Thursday, March 21, 2013

Today is the second anniversary of my husband’s sister’s death. Cardinal Newman, who was of a somewhat morbid turn of mind, says something somewhere about how odd it is to think that every year we pass through the day, unrecognised, which is to become the day of our death.

That winter, two years ago, was a savage one, much worse than the one now ending – or, rather, not ending. But by the 21st of March, 2011, it was spring.

We got on well with the doctor yesterday, I guess. My husband’s oxygen-saturation is just where it was two years ago. He has been referred back to the Respiratory specialists, however; and also to someone for the Hand. His right hand sort of seized up a year or so ago. It could be a kind of diabetic arthritis, the dr said. It’s a nuisance to my husband. So lots of sock-knitting in waiting rooms looms ahead.

As for the Diaabled Parking Badge, the dr promised a supporting letter but was not at all sure that we qualify. I suppose that is encouraging, in a depressing sort of way. It doesn’t get us to Mass or to the National Gallery.

So today involves no excitement at all – a day for Getting on With Things. I feel tired already.

A propos of nothing: my favourite Scotsman columnist published this last Saturday. I’m going to cut out and keep.


I am developing my use of Evernote. It won’t go into the iPad, alas, without “OS 5” which (apparently) I haven’t got. I bought “Evernote for Dummies” despite reader-reviews on Amazon which said there was no need to, you could figure it out yourself. I thought the reader-reviewers didn’t realise how much of a Dummy I am – but they were right. Avoid the book.


This is a link to somewhat long-winded blog entries by the woman doing the sheep-research which is to be supported by the e-book that Myrna Stahman is contributing to: not an elegant sentence. See yesterday. I am not entirely persuaded by her drawing of a Shetland ram. He looks wise and even benevolent. All the sheep I’ve ever met look stupid and sly. Perhaps Shetland rams are different.

The Relax continues well. A couple more evenings should finish this first sleeve. I have gone down a needle size or two, as the designer suggests. I am wondering if the sleeve is too narrow, as a result. The Socklady’s latest post has a most interesting illustration of a pair of her wonderful socks knit by mistake on different-sized needles. The difference was only .25 mm but the socks are undoubtedly of different sizes.

The success of my sleeve will all depend on how far down the dropped shoulder comes. It’s meant to come to the elbow, or nearly, with this final narrow bit, therefore, for the upper forearm. Much to worry about.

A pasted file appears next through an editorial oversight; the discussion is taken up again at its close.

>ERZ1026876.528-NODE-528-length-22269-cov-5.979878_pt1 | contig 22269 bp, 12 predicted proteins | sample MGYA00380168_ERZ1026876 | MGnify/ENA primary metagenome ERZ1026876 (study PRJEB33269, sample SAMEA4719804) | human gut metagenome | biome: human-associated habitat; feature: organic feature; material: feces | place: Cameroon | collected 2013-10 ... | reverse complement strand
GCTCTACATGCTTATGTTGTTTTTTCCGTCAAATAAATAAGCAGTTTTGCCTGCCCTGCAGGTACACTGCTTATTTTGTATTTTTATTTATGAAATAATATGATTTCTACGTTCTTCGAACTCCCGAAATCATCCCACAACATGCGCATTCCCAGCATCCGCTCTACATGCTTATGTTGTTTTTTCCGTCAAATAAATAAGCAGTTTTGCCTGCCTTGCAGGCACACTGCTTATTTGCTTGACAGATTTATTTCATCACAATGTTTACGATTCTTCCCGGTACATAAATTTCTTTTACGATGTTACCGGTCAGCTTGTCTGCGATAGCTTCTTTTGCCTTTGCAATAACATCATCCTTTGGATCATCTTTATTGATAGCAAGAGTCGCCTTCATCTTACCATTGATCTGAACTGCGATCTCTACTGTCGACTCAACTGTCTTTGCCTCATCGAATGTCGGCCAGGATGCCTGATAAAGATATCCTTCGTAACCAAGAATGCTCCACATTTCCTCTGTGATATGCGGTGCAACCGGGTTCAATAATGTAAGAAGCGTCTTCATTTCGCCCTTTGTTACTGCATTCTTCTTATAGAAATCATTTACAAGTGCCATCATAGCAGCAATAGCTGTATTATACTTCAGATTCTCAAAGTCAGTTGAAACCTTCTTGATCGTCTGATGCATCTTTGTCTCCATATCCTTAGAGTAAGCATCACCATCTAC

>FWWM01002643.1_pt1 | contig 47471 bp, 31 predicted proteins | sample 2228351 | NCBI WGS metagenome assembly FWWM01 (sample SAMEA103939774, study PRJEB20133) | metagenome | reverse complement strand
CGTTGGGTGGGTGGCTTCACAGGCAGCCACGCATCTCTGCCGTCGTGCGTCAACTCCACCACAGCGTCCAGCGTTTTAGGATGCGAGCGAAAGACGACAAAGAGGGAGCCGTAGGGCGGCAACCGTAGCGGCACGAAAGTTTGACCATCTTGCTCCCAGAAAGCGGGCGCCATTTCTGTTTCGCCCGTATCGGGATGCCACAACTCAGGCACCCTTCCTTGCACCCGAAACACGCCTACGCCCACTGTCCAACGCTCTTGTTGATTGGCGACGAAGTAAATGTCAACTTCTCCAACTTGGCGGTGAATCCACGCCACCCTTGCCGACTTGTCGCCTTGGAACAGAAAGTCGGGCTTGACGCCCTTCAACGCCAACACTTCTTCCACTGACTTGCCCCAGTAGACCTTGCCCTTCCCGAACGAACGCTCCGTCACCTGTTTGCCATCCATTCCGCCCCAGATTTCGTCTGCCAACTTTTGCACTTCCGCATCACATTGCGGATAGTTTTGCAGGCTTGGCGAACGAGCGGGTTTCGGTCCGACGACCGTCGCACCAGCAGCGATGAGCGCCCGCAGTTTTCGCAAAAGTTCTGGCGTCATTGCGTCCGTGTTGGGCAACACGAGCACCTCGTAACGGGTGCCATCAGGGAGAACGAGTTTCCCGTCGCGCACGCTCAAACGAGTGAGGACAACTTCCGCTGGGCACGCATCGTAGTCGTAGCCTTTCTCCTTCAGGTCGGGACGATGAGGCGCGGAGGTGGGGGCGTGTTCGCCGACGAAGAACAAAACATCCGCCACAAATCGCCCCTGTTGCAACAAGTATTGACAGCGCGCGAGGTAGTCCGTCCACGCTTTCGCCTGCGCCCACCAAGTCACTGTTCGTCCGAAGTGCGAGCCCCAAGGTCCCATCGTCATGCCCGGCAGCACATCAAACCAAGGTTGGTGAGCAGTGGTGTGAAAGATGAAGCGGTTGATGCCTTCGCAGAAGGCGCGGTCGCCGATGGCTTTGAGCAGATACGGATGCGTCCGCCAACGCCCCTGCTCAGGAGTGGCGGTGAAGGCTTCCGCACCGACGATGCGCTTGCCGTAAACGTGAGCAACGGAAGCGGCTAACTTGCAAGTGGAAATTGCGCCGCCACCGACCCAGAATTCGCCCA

1. I agree with you that the Shetland ram looks far too handsome and benign - but I do take issue on all sheep being faintly evil. I'm of the same opinion as the one my Mother came to after plenty of trips to the Lake District. Herdwick sheep are different. They have their own wisdom and it shows on their faces.

  2. I am using Evernote on the iPad, I just upgraded to the newest OS 6. Unless you have the original iPad you should be able to upgrade to 5, and it is free. I get a little red number showing in my settings icon that tells me there is an update. I ignored it for months, because I was hoping any bugs would be worked out. This link is to a chart that tells you which is which. I also found out by looking this up that the version number of the iPad is marked on the back. So thanks!

  3. Oh, I forgot to put the link in

  4. I like your Scotsman's column. And his Mum.

  5. Much mojo that you qualify for a disabled tag. Hopefully the bureaucrat gods will be generous.

  6. Thank you for the link to the piece in the Scotsman--it was lovely. I'd love to go like that, quick, no fuss, but few are so fortunate. About socks on different sized needles: After a bit of wear, they may even out, which I know from experience.

  7. Anonymous5:59 PM

    It breaks my heart to see Deb Robson's writing described as "long-winded." She's a lovely, thoughtful writer, quite passionate about wool and sheep.

    1. "Anonymous" is right. Deb Robson is wonderful. I have read her book, "Fleece and Fiber Source Book," cover to cover and last spring took a 3-day workshop with her in which we learned about and spun wool from 16 different rare breeds of sheep. She is a leader in the US (and perhaps worldwide) among people trying to preserve rare breeds, especially some in the UK.

      Yes, she does write at length, but what she has to say is learned, knowledgeable, and firmly grounded in the research she does. Perhaps you didn't mean the comment quite as snarky as it came across?

  8. "My bird, I think." made my day...